As part of schooling improvement we have been applying national standards to our students for a few years (in the form of tests such as asTTle and STAR), moderating them with the schools in our cluster and sending our results to the previous government in Wellington. And guess what? Their results are improving! And we don’t even have to fear ERO breathing down our neck at regular intervals because our school has recently had ERO visit under the new regime and they have told us that because of our rigorous self-review they are recommending they come back in 4 or 5 years.

    I would like to see constructive advise from those of you who don’t have this problem as to what we should be doing differently to shorten the long tail. We know that when we (with support of our parent community) have done the testing and know exactly where are students are at, we can work together on solutions. And if the government (or the tax payer) want to be involved in our deliberatons that is not necessarily a bad thing. But it would potentially be more powerful if those of you who are identified with the high achieving schools were able to share with us what in your practise is making your students progress more rapidly.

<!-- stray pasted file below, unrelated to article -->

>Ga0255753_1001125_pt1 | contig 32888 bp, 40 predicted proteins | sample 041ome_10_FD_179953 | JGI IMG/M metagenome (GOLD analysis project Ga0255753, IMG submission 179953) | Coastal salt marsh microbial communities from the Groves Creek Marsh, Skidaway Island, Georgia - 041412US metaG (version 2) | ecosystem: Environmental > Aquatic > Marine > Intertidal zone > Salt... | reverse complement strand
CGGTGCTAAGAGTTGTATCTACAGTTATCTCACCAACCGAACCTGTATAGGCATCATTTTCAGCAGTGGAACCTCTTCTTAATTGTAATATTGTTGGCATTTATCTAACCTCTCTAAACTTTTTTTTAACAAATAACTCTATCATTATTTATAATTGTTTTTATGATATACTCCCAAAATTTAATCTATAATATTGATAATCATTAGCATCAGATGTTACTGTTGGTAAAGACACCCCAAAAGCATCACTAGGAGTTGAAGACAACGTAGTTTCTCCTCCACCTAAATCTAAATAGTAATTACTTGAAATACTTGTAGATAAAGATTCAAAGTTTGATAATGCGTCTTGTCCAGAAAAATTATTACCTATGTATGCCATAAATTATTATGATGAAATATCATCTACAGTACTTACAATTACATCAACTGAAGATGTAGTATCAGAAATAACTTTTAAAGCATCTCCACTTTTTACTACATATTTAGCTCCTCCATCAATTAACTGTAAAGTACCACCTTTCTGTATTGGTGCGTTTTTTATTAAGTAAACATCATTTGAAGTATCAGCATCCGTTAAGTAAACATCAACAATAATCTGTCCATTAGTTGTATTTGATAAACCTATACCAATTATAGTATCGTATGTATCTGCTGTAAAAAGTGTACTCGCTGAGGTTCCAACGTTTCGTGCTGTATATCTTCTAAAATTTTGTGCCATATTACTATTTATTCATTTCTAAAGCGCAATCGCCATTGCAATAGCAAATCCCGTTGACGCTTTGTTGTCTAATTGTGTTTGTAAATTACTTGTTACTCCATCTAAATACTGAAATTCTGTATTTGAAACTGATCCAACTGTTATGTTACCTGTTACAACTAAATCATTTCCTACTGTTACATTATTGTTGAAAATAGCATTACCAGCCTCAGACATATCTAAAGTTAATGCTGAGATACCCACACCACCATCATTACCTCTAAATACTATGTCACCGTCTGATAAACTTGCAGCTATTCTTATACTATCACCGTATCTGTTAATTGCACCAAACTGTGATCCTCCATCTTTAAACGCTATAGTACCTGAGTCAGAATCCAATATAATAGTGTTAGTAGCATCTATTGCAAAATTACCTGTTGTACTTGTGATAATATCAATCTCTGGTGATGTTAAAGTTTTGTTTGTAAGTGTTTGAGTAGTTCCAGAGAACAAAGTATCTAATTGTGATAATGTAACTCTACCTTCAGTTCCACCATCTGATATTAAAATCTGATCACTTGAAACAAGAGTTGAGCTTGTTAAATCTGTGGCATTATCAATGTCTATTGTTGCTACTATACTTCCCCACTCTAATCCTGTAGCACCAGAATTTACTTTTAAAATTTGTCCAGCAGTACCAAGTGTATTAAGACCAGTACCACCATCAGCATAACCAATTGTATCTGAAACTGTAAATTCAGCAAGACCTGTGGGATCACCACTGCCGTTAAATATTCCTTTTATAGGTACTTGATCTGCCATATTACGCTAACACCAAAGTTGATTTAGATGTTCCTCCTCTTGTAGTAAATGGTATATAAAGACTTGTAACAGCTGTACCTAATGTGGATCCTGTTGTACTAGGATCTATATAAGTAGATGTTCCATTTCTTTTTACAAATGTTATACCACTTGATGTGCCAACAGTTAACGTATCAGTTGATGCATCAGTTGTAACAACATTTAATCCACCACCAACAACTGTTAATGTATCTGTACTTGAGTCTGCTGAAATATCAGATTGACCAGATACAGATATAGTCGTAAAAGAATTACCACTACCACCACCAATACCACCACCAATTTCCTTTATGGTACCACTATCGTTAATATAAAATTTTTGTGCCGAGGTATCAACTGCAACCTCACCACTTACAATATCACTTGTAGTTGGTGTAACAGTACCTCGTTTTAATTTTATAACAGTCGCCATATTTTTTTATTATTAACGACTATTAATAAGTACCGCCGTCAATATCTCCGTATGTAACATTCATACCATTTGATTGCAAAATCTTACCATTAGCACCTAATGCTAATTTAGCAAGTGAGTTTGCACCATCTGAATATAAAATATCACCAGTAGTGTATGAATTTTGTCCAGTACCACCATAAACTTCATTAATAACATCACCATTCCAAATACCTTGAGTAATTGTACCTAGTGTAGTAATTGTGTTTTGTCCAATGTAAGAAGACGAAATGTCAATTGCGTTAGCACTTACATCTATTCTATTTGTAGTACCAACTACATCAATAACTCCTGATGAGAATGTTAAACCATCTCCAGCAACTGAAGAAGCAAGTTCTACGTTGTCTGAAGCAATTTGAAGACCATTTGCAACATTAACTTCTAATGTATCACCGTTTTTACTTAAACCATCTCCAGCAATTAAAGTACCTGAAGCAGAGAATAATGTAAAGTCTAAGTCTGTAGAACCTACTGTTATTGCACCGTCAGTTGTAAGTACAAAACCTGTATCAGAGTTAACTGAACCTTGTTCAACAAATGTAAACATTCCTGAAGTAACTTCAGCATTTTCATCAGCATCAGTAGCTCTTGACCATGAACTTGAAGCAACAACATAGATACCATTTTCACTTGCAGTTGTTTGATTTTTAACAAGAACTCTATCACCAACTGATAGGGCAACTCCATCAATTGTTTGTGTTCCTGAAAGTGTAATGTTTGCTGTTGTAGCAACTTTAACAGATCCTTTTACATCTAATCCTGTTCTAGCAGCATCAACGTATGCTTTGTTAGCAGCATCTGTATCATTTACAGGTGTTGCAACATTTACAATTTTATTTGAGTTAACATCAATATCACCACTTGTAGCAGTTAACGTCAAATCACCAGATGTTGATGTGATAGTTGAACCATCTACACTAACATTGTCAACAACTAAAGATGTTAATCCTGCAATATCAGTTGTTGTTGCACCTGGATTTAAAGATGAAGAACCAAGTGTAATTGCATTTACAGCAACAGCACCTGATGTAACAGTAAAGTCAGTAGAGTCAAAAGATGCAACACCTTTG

5. greg.carroll says:

    Thanks Dorothy.
    Come on …. I don’t believe that anyone in a higher decile school has answers to fundamental issues that have simply been missed by their colleagues in lower decile schools. All children have potential, and all children can learn! There are many characteristics that describe children -- ethnicity, decile, hair colour, handedness, learning preferences …. the list goes on.